Content » Vol 95, Issue 2

Short communication

Blastic Plasmacytoid Dendritic Cell Neoplasm in a 7-year-old Girl with a Solitary Skin Lesion Mimicking Traumatic Purpura

Hisashi Nomura1, Shohei Egami1, Hiroko Kasai1, Tomoaki Yokoyama1, Atsushi Fujimoto1, Makoto Sugiura1, Hiroaki Yagi2, Hideto Iwafuchi3 and Kazuko Kudo4

Departments of Dermatology, 1Shizuoka Municipal Shimizu Hospital, 1231, Miyakami, Shimizu-ku, Shizuoka city, 424-8636 and 2Shizuoka General Hospital, Shizuoka, 3Department of Pathology, National Center for Child Health and Development, Tokyo, and 4Division of Hematology and Oncology, Shizuoka Children’s Hospital, Shizuoka, Japan. E-mail:

Accepted Jun 3, 2014; Epub ahead of print Jun 5, 2014

Blastic plasmacytoid dendritic cell neoplasm (BPDCN) is a rare tumour characterised by malignant proliferation of a group of blastic plasmacytoid dendritic cells (1). Formerly called blastic natural killer cell lymphoma or CD4+/CD56+ haematodermic neoplasm, BPDCN, unlike natural killer cell lymphomas, is not associated with Epstein-Barr virus (EBV) infection. The vast majority of the reported cases are older adults with a median age at the time of diagnosis of 67 years. BPDCN is a very aggressive disease with a median survival period of 12–14 months in adult cases (1, 2). The most typical presentation of BPDCN is a skin lesion. Early clinical and pathological diagnosis of the skin is thus very important to obtain the disease in remission. Herein we report a case of BPDCN in a 7-year-old Japanese girl with a solitary mild skin lesion mimicking traumatic purpura.


The patient visited another hospital with a 5-month history of a purpura developing on her right forearm. In the former clinic, she was diagnosed with traumatic purpura, but the lesion did not disappear. The lesion presented as a localised purpurish macule, 46 × 26 mm in diameter (Fig. 1). She was otherwise healthy and presented no systemic symptoms. Skin biopsy of the lesion revealed a pandermal infiltration composed of a dense proliferation of monomorphic cells, sparing the overlying epidermis. Cellular atypia with irregular shaped nuclei and scanty cytoplasms were noted (Fig. 2a). Infiltrating cells were positive for CD4, CD56, CD123, T-cell leukaemia 1 (TCL1) (Fig. 2b) and S-100 and negative for CD3, CD8, CD20, CD30, CD79a, T-cell intracellular antigen-1 and Granzyme B. EBV RNA was not detected in the infiltrating cells. Routine blood examinations including complete blood count, liver and renal function, and lactate dehydrogenase were within normal limits, except for elevated soluble interleukin-2 receptor of 640 U/ml (normal, 122~496 U/ml). Serum EBV antibodies were not elevated. None of the clinical examinations including flow cytometry of peripheral blood, bone marrow biopsy, cerebrospinal fluid collection and positron emission tomography revealed tumour involvement other than the skin lesion in the right forearm. From these results, a diagnosis of BPDCN was made. The patient was treated with an acute lymphoblastic leukaemia (ALL) type therapy and received induction chemotherapy with vincristine, prednisolone, cyclophosphamide, daunorubicin and L-asparaginase at Shizuoka Children’s Hospital. One month later she achieved complete remission (CR). She received an early intensification phase, a prophylaxis phase for the central nervous system and a re-induction phase in hospitalisation. She is in first CR and receives a maintenance therapy with methotrexate and 6-mercaptopurine, at the time of writing, one year after the beginning of chemotherapy.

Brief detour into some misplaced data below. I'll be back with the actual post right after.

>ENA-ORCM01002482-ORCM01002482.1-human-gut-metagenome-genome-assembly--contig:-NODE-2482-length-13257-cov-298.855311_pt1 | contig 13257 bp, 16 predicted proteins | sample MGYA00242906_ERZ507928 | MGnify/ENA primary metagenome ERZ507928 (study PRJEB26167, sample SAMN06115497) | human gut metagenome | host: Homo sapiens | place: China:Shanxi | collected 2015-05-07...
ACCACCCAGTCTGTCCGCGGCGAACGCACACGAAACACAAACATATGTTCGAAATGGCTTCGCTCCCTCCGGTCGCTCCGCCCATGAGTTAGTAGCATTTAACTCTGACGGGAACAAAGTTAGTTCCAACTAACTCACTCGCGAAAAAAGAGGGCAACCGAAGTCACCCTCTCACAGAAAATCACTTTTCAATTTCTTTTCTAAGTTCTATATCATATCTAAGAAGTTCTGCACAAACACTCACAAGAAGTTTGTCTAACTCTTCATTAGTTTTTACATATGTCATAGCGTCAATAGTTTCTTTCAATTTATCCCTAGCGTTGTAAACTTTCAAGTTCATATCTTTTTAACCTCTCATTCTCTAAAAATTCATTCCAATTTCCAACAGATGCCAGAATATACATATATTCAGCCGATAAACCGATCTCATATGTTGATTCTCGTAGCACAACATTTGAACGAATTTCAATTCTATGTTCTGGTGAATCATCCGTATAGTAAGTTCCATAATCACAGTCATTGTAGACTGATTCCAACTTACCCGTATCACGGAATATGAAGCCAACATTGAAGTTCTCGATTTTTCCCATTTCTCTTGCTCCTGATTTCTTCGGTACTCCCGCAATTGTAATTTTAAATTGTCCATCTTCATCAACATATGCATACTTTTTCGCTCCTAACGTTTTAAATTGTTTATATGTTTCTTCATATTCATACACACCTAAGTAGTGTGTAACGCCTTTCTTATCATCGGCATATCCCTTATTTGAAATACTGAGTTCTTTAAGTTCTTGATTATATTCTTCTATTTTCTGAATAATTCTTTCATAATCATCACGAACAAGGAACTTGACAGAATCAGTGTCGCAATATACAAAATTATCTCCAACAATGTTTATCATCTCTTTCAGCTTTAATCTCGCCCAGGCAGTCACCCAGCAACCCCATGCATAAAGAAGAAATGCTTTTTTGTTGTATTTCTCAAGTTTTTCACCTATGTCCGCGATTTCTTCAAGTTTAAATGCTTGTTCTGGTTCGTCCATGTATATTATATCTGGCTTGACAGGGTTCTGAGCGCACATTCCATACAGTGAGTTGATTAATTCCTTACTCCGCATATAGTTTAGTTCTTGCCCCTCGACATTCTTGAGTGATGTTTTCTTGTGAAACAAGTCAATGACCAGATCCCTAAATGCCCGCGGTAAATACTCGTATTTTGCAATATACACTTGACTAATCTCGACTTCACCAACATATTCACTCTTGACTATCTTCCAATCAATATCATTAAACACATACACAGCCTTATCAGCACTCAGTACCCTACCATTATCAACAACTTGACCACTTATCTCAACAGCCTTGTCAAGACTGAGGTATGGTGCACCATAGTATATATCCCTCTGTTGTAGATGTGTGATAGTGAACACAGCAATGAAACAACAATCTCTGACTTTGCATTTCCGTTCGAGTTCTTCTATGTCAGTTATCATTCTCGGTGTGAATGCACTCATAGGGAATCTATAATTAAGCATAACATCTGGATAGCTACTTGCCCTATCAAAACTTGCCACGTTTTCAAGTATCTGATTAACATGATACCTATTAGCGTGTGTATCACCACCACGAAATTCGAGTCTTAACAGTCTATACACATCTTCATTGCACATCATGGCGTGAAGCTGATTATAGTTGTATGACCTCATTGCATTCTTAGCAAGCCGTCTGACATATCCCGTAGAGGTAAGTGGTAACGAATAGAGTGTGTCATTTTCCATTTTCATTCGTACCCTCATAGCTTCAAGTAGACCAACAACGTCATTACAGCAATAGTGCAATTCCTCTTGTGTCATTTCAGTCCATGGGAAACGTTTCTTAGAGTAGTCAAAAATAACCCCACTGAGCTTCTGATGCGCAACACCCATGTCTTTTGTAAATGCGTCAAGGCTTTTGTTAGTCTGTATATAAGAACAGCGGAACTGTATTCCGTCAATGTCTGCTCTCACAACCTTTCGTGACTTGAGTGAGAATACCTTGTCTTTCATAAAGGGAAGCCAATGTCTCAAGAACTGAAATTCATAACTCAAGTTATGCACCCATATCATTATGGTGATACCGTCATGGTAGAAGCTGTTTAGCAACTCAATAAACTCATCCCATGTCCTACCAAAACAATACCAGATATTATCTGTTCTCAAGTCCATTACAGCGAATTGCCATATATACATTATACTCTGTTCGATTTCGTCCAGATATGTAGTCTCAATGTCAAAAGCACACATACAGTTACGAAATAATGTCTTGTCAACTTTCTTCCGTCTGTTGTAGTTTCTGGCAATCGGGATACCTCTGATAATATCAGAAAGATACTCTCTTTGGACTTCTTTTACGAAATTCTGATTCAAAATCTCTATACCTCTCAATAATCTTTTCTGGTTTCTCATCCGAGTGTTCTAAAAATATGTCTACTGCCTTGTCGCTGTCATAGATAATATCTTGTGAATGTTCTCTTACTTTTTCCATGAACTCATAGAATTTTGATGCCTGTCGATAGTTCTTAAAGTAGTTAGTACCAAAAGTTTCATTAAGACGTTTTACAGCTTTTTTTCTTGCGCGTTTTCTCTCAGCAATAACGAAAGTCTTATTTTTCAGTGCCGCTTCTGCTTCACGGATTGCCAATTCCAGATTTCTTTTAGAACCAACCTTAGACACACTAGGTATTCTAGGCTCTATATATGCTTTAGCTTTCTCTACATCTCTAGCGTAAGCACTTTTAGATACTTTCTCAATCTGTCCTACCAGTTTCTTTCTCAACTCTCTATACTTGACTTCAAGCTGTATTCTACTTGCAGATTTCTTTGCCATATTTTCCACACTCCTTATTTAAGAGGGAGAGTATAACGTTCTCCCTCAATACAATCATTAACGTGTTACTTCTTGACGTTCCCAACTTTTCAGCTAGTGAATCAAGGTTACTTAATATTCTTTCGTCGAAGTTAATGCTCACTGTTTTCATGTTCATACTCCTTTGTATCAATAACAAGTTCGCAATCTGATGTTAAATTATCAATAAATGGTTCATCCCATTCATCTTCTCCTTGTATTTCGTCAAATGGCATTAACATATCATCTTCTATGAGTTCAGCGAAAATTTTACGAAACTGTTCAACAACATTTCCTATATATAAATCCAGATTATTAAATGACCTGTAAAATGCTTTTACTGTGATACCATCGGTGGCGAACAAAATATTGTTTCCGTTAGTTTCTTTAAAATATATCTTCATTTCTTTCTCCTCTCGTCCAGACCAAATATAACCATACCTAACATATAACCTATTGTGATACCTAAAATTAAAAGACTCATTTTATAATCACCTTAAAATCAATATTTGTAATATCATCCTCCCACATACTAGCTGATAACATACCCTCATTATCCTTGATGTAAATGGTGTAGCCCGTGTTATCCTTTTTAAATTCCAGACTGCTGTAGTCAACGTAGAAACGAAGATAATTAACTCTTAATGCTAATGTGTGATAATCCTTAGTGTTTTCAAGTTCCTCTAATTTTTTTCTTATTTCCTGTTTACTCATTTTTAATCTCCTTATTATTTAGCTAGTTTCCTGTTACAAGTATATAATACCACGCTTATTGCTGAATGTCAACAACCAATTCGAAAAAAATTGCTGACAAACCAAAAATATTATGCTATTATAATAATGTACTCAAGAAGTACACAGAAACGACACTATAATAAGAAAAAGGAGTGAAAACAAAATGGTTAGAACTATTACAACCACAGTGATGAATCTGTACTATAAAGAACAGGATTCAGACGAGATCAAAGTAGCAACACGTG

Fig. 1. Clinical appearance, showing a localised purpurish macule on the right forearm.


Fig. 2. Histopathological and immunohistochemical findings of the skin tissue. Pandermal infiltration composed of a dense proliferation of monomorphic cells with irregular shaped nuclei and scanty cytoplasms (a). Infiltrating cells were positive for CD4, CD56, CD123, and T-cell leukaemia 1 (b).